I ended up cutting off parts of one of the panels that I should have left intact, but all was not lost, as Alice showed me how to patch them up. The last panel in the back remained uncut.
Next, I stippled some ink color onto the bottom of each of the stamped panels to create the ground. As you can see in the photo, I totally forgot to stipple the back panel until I went to glue the panels together later.
For the front panel, we cut out a large square with about a one-inch border all around to serve as the frame for the tunnel book. I forgot to take a photo of the front panel.
I then stamped out the images of Alice in Wonderland and colored them in with some copic markers and a bit of stippling. I stayed with the lighter colors of copic markers to allow the details of the stamps to come through. Then I cut them out.
The trickiest part was when I went to layer the panels and tried to position the stamped images of Alice in the forest so that they would be visible when viewed straight on in. It took a couple of tries, but I eventually ended up with a result I was happy with. I then glued the images onto the panels.
Next we had to accordion fold the precut side panels. There were three folded panels per side, for a total of six accordion-folded panels.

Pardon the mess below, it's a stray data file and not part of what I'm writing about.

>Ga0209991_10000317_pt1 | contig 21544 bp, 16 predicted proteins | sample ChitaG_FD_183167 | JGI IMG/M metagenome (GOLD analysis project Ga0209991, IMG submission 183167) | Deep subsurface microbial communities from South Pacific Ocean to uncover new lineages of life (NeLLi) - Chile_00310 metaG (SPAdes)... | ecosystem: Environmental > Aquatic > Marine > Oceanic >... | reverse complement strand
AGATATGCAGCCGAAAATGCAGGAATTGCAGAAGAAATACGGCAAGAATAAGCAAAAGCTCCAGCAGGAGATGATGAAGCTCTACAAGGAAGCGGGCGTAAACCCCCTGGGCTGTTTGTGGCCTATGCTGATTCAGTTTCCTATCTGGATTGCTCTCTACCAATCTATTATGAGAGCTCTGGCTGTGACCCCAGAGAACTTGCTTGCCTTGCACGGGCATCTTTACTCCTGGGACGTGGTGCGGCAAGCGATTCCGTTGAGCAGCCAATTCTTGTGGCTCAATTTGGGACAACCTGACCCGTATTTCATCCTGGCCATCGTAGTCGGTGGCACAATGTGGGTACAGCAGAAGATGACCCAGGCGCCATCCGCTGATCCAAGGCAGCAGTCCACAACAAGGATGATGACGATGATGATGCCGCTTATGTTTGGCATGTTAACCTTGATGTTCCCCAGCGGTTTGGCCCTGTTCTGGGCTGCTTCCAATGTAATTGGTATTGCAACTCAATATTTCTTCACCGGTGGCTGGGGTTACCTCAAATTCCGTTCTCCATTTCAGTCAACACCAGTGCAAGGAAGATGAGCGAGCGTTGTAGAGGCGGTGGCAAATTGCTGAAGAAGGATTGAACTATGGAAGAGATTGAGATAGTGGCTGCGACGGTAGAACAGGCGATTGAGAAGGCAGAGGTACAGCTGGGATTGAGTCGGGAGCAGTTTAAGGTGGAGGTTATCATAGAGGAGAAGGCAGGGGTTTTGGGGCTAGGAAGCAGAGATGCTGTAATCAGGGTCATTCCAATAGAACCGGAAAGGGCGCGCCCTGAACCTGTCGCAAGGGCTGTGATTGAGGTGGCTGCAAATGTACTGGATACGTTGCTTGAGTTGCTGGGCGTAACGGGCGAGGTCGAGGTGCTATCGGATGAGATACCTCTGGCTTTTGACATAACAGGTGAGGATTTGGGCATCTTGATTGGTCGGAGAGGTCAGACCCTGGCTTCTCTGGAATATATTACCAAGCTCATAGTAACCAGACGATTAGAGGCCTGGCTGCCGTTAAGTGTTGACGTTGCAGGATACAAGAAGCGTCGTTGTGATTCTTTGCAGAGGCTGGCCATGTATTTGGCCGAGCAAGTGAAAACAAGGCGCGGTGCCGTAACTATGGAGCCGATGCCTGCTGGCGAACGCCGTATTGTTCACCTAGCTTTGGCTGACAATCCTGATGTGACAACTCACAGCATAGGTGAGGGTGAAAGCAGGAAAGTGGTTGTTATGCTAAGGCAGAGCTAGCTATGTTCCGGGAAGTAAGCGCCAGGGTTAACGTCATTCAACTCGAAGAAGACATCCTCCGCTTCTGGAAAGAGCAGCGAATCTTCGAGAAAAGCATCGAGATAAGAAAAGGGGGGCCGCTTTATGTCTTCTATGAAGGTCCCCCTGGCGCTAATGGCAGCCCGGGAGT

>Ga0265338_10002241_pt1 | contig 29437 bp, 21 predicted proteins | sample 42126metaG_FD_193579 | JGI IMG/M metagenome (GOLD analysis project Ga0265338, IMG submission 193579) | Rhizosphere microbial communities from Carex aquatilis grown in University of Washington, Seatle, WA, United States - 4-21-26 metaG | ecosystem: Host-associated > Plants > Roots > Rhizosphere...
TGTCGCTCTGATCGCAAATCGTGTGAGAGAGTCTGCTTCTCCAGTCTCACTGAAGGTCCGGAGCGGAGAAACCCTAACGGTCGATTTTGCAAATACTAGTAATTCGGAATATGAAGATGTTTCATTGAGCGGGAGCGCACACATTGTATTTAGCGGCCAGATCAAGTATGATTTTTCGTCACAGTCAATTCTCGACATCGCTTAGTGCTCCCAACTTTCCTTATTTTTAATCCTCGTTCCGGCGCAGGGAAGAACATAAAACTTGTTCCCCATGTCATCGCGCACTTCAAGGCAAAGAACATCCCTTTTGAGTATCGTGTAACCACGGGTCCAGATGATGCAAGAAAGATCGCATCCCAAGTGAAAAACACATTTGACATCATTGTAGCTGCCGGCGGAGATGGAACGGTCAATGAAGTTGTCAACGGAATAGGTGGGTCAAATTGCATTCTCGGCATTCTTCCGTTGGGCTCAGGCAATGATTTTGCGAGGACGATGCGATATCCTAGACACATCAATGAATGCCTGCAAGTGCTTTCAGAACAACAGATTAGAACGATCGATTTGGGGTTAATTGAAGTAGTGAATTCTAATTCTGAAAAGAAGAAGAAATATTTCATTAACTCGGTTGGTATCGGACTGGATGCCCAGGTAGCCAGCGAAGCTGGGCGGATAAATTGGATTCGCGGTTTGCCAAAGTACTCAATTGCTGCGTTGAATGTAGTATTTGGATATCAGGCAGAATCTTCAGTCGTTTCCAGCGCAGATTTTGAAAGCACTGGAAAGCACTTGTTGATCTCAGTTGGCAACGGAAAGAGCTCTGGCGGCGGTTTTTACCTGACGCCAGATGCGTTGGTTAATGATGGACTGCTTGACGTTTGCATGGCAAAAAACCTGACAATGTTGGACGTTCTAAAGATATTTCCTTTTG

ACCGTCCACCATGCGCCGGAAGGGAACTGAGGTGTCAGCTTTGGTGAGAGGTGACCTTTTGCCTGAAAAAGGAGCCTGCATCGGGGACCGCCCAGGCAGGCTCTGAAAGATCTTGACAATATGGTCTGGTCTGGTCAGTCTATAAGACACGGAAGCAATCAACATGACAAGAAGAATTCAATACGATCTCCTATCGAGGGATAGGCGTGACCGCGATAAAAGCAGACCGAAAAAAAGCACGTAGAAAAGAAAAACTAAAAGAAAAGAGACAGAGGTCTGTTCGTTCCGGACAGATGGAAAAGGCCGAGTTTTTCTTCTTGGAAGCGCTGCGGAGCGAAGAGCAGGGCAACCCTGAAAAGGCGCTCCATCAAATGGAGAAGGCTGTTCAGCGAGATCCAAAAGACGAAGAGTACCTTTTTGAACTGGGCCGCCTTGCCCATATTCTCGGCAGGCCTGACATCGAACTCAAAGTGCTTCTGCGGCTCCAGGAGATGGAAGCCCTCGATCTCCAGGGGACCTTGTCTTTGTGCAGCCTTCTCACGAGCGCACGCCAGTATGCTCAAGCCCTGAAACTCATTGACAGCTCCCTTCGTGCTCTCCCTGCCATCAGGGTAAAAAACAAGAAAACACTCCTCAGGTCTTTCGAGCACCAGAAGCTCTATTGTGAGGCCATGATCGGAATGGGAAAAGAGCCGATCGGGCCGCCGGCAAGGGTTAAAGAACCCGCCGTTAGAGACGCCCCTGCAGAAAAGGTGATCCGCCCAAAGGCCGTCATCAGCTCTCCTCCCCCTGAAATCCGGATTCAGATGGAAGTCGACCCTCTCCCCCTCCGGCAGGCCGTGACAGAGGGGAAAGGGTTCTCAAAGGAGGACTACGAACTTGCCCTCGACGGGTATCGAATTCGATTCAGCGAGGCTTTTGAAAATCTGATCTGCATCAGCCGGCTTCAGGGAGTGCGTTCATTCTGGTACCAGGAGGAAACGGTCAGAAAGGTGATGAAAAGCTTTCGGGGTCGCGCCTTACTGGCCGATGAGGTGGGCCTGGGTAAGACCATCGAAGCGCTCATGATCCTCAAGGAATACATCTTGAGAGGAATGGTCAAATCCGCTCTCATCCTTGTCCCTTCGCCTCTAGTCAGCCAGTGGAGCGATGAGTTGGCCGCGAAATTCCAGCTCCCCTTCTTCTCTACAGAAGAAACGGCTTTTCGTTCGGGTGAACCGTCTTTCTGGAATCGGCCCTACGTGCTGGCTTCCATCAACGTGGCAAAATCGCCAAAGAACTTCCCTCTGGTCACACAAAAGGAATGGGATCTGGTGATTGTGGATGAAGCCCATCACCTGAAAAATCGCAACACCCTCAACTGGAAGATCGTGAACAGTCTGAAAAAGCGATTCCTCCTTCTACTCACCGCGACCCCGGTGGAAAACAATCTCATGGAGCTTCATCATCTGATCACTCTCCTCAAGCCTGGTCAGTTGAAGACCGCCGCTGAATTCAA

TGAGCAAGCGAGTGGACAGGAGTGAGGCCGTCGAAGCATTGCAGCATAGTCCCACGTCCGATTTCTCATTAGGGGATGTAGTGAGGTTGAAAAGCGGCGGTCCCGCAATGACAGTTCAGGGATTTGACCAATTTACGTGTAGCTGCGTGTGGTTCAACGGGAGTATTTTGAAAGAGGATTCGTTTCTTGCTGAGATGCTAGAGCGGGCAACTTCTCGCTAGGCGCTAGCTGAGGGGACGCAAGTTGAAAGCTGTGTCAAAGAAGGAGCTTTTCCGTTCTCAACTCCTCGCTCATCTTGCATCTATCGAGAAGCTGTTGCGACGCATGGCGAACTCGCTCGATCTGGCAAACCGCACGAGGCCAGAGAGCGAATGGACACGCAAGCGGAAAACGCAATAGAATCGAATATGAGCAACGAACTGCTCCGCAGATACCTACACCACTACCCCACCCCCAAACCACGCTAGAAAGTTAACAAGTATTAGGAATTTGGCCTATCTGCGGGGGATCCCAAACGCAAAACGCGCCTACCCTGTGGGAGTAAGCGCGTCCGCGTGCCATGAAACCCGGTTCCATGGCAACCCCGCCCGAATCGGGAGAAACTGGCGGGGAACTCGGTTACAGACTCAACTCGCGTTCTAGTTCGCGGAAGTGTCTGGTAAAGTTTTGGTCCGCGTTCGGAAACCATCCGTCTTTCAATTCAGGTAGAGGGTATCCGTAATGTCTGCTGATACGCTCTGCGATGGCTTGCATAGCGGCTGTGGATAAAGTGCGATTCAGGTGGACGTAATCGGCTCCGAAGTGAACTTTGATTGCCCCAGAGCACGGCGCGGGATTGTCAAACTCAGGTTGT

Now this is where I learned another new thing. When I had originally made my tunnel book facsimile, I had made a continuous strip of accordion-folded paper for each of the two sides. What Alice had us do was to make the accordion-folded sides in separate sections and then glue them to the panels with the stamped images, so there were more separate, but smaller parts to the tunnel book.
Because of the way we were constructing our tunnel books, some of our images in the panels would be covered over, due to the gluing on of the sides, so Alice suggested I stamp an extra tree onto each end of the accordion-folded panels, allowing the trees at the ends to still be visible after everything was glued together.
But I discovered that in the middle of gluing all the panels together, I had forgotten to stipple the bottom of the last panel for the ground of my forest. So, I had to squeeze in the stipple brush between the glued layers to try to get some ink onto the panel. Very difficult to do, especially given the size of the brush! But I managed to get some color in there. I guess I’ll never make that mistake again!
When everything was all glued together and finished, I was really happy with the way my Alice in the Forest tunnel book came out, especially with the light shining through it, giving it a warm glow :0)
The effect of the trees was really cool. You really don’t get the full effect of a tunnel book until everything’s all glued together and constructed. It’s like a surprise – what’s it going to look like – until everything’s in place and revealed.
My tunnel book measures 7” x 7” x 4”. Here’s a top view of the inner construction.
A side view from the top.
Here are some other tunnel books made in class:
Have you ever made a tunnel book? I would love to see yours! Please leave me a comment with a link.